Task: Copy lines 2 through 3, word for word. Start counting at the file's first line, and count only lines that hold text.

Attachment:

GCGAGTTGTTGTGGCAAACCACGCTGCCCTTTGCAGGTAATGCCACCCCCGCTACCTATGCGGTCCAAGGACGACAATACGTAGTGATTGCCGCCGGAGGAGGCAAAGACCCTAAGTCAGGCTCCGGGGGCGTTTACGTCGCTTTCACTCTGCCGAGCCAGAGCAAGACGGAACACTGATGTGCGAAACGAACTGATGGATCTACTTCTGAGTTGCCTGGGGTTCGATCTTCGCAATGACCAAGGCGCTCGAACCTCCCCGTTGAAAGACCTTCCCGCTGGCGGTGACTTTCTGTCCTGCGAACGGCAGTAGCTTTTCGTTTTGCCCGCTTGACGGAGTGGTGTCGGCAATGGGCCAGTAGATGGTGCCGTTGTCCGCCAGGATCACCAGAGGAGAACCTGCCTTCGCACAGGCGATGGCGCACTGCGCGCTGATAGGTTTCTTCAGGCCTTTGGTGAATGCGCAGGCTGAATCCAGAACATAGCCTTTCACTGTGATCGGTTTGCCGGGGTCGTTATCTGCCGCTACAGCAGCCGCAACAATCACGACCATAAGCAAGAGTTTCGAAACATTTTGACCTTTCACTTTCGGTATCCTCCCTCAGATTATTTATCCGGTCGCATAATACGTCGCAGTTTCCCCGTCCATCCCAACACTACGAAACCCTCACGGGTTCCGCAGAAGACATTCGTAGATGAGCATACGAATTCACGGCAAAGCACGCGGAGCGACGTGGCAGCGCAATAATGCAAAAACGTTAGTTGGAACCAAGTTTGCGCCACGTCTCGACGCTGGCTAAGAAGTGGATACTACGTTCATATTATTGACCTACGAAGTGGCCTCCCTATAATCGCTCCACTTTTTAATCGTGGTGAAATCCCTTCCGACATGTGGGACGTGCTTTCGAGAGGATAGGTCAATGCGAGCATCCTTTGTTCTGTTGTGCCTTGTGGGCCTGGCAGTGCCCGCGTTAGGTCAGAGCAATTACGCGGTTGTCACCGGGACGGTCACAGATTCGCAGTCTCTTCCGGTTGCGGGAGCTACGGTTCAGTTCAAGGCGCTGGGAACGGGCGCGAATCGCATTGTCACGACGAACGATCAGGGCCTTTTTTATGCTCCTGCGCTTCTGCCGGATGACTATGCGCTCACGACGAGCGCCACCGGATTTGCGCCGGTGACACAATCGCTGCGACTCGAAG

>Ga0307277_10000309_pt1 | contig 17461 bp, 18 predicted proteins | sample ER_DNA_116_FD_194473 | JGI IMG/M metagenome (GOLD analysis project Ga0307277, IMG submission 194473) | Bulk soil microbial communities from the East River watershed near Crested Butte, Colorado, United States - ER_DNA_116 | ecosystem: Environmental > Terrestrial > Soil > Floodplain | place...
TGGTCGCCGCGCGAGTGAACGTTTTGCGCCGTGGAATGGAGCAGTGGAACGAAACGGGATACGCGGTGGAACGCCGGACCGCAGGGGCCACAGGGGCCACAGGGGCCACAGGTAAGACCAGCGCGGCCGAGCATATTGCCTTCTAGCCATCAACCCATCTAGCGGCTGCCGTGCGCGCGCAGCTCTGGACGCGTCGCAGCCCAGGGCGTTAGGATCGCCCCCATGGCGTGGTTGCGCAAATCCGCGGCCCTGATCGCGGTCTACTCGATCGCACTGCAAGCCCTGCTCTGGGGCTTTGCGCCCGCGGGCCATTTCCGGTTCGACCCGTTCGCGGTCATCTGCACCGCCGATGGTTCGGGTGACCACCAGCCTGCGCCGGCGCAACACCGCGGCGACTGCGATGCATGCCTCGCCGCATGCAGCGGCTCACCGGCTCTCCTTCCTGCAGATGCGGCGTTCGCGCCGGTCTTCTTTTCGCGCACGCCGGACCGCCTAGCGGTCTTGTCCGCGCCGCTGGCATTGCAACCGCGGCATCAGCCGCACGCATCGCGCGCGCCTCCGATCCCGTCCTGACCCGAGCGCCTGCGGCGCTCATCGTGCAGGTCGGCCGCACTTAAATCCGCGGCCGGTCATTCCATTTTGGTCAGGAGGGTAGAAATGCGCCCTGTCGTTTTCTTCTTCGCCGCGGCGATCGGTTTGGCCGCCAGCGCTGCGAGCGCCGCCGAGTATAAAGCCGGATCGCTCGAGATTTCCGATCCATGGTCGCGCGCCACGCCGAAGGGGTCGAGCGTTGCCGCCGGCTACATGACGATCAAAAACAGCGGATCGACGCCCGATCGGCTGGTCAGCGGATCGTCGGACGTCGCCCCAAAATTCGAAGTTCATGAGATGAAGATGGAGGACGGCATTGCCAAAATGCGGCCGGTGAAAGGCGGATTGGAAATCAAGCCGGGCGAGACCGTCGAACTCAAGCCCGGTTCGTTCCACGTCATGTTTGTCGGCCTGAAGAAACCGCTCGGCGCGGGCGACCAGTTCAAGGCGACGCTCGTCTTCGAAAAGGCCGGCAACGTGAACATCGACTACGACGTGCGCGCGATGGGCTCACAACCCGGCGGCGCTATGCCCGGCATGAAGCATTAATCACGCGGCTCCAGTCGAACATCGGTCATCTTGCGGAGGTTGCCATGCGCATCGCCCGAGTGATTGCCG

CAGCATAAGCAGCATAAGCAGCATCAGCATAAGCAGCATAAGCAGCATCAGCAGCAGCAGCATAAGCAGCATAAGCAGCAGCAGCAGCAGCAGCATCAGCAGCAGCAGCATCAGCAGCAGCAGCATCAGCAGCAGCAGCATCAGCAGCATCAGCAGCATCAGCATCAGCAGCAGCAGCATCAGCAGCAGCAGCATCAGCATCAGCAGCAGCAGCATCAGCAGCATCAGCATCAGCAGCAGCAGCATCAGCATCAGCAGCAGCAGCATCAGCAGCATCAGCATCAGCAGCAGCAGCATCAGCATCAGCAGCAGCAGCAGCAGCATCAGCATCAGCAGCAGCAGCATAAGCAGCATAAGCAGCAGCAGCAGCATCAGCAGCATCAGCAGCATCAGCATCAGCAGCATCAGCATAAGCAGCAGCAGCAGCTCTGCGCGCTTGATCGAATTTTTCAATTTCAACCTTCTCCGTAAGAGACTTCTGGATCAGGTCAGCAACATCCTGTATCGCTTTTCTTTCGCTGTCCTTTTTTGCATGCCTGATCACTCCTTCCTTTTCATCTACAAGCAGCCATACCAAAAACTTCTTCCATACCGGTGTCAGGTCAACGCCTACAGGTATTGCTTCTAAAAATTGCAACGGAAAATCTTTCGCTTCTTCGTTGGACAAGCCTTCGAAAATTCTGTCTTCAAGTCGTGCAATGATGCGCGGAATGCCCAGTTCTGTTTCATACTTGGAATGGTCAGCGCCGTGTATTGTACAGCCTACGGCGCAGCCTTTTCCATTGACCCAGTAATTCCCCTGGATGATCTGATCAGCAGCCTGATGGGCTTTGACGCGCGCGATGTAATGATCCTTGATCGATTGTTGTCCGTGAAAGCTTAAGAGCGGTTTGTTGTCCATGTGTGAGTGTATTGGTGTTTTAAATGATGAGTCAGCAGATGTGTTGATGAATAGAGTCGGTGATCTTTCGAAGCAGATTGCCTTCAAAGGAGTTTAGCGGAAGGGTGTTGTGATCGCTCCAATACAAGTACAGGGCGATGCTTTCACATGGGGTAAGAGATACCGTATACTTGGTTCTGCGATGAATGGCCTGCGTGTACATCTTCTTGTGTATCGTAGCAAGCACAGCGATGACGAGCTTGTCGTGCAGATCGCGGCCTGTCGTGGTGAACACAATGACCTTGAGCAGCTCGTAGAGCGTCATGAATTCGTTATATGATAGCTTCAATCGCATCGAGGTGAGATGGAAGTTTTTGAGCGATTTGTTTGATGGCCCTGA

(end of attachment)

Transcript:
>Ga0307277_10000309_pt1 | contig 17461 bp, 18 predicted proteins | sample ER_DNA_116_FD_194473 | JGI IMG/M metagenome (GOLD analysis project Ga0307277, IMG submission 194473) | Bulk soil microbial communities from the East River watershed near Crested Butte, Colorado, United States - ER_DNA_116 | ecosystem: Environmental > Terrestrial > Soil > Floodplain | place...
TGGTCGCCGCGCGAGTGAACGTTTTGCGCCGTGGAATGGAGCAGTGGAACGAAACGGGATACGCGGTGGAACGCCGGACCGCAGGGGCCACAGGGGCCACAGGGGCCACAGGTAAGACCAGCGCGGCCGAGCATATTGCCTTCTAGCCATCAACCCATCTAGCGGCTGCCGTGCGCGCGCAGCTCTGGACGCGTCGCAGCCCAGGGCGTTAGGATCGCCCCCATGGCGTGGTTGCGCAAATCCGCGGCCCTGATCGCGGTCTACTCGATCGCACTGCAAGCCCTGCTCTGGGGCTTTGCGCCCGCGGGCCATTTCCGGTTCGACCCGTTCGCGGTCATCTGCACCGCCGATGGTTCGGGTGACCACCAGCCTGCGCCGGCGCAACACCGCGGCGACTGCGATGCATGCCTCGCCGCATGCAGCGGCTCACCGGCTCTCCTTCCTGCAGATGCGGCGTTCGCGCCGGTCTTCTTTTCGCGCACGCCGGACCGCCTAGCGGTCTTGTCCGCGCCGCTGGCATTGCAACCGCGGCATCAGCCGCACGCATCGCGCGCGCCTCCGATCCCGTCCTGACCCGAGCGCCTGCGGCGCTCATCGTGCAGGTCGGCCGCACTTAAATCCGCGGCCGGTCATTCCATTTTGGTCAGGAGGGTAGAAATGCGCCCTGTCGTTTTCTTCTTCGCCGCGGCGATCGGTTTGGCCGCCAGCGCTGCGAGCGCCGCCGAGTATAAAGCCGGATCGCTCGAGATTTCCGATCCATGGTCGCGCGCCACGCCGAAGGGGTCGAGCGTTGCCGCCGGCTACATGACGATCAAAAACAGCGGATCGACGCCCGATCGGCTGGTCAGCGGATCGTCGGACGTCGCCCCAAAATTCGAAGTTCATGAGATGAAGATGGAGGACGGCATTGCCAAAATGCGGCCGGTGAAAGGCGGATTGGAAATCAAGCCGGGCGAGACCGTCGAACTCAAGCCCGGTTCGTTCCACGTCATGTTTGTCGGCCTGAAGAAACCGCTCGGCGCGGGCGACCAGTTCAAGGCGACGCTCGTCTTCGAAAAGGCCGGCAACGTGAACATCGACTACGACGTGCGCGCGATGGGCTCACAACCCGGCGGCGCTATGCCCGGCATGAAGCATTAATCACGCGGCTCCAGTCGAACATCGGTCATCTTGCGGAGGTTGCCATGCGCATCGCCCGAGTGATTGCCG